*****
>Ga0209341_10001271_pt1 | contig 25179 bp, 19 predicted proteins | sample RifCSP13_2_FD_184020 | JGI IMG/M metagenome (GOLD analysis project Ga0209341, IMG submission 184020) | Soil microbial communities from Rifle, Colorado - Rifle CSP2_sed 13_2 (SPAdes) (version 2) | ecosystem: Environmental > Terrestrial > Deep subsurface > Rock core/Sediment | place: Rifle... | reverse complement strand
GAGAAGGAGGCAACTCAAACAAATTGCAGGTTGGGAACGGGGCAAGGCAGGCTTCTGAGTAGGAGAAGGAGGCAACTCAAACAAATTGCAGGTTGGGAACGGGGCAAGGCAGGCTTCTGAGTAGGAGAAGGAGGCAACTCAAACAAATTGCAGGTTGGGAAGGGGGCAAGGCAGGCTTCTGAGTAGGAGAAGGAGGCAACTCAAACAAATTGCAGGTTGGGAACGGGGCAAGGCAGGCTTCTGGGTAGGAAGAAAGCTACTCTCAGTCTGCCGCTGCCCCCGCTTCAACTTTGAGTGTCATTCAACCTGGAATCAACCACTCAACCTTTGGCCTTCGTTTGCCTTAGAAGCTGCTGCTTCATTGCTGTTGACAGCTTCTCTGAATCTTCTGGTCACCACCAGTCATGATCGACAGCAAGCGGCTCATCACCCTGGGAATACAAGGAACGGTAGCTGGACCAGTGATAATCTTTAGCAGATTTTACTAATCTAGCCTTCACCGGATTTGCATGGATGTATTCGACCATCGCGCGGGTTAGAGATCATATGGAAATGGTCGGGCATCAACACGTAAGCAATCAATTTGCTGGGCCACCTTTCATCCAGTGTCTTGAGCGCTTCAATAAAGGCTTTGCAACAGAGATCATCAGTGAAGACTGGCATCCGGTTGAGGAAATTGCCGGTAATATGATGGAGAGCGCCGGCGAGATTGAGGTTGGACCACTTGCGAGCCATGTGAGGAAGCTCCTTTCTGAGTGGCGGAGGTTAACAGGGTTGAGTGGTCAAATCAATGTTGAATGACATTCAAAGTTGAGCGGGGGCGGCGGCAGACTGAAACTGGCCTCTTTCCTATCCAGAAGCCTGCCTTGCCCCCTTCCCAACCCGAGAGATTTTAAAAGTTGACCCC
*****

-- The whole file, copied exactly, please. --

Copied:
>Ga0209341_10001271_pt1 | contig 25179 bp, 19 predicted proteins | sample RifCSP13_2_FD_184020 | JGI IMG/M metagenome (GOLD analysis project Ga0209341, IMG submission 184020) | Soil microbial communities from Rifle, Colorado - Rifle CSP2_sed 13_2 (SPAdes) (version 2) | ecosystem: Environmental > Terrestrial > Deep subsurface > Rock core/Sediment | place: Rifle... | reverse complement strand
GAGAAGGAGGCAACTCAAACAAATTGCAGGTTGGGAACGGGGCAAGGCAGGCTTCTGAGTAGGAGAAGGAGGCAACTCAAACAAATTGCAGGTTGGGAACGGGGCAAGGCAGGCTTCTGAGTAGGAGAAGGAGGCAACTCAAACAAATTGCAGGTTGGGAAGGGGGCAAGGCAGGCTTCTGAGTAGGAGAAGGAGGCAACTCAAACAAATTGCAGGTTGGGAACGGGGCAAGGCAGGCTTCTGGGTAGGAAGAAAGCTACTCTCAGTCTGCCGCTGCCCCCGCTTCAACTTTGAGTGTCATTCAACCTGGAATCAACCACTCAACCTTTGGCCTTCGTTTGCCTTAGAAGCTGCTGCTTCATTGCTGTTGACAGCTTCTCTGAATCTTCTGGTCACCACCAGTCATGATCGACAGCAAGCGGCTCATCACCCTGGGAATACAAGGAACGGTAGCTGGACCAGTGATAATCTTTAGCAGATTTTACTAATCTAGCCTTCACCGGATTTGCATGGATGTATTCGACCATCGCGCGGGTTAGAGATCATATGGAAATGGTCGGGCATCAACACGTAAGCAATCAATTTGCTGGGCCACCTTTCATCCAGTGTCTTGAGCGCTTCAATAAAGGCTTTGCAACAGAGATCATCAGTGAAGACTGGCATCCGGTTGAGGAAATTGCCGGTAATATGATGGAGAGCGCCGGCGAGATTGAGGTTGGACCACTTGCGAGCCATGTGAGGAAGCTCCTTTCTGAGTGGCGGAGGTTAACAGGGTTGAGTGGTCAAATCAATGTTGAATGACATTCAAAGTTGAGCGGGGGCGGCGGCAGACTGAAACTGGCCTCTTTCCTATCCAGAAGCCTGCCTTGCCCCCTTCCCAACCCGAGAGATTTTAAAAGTTGACCCC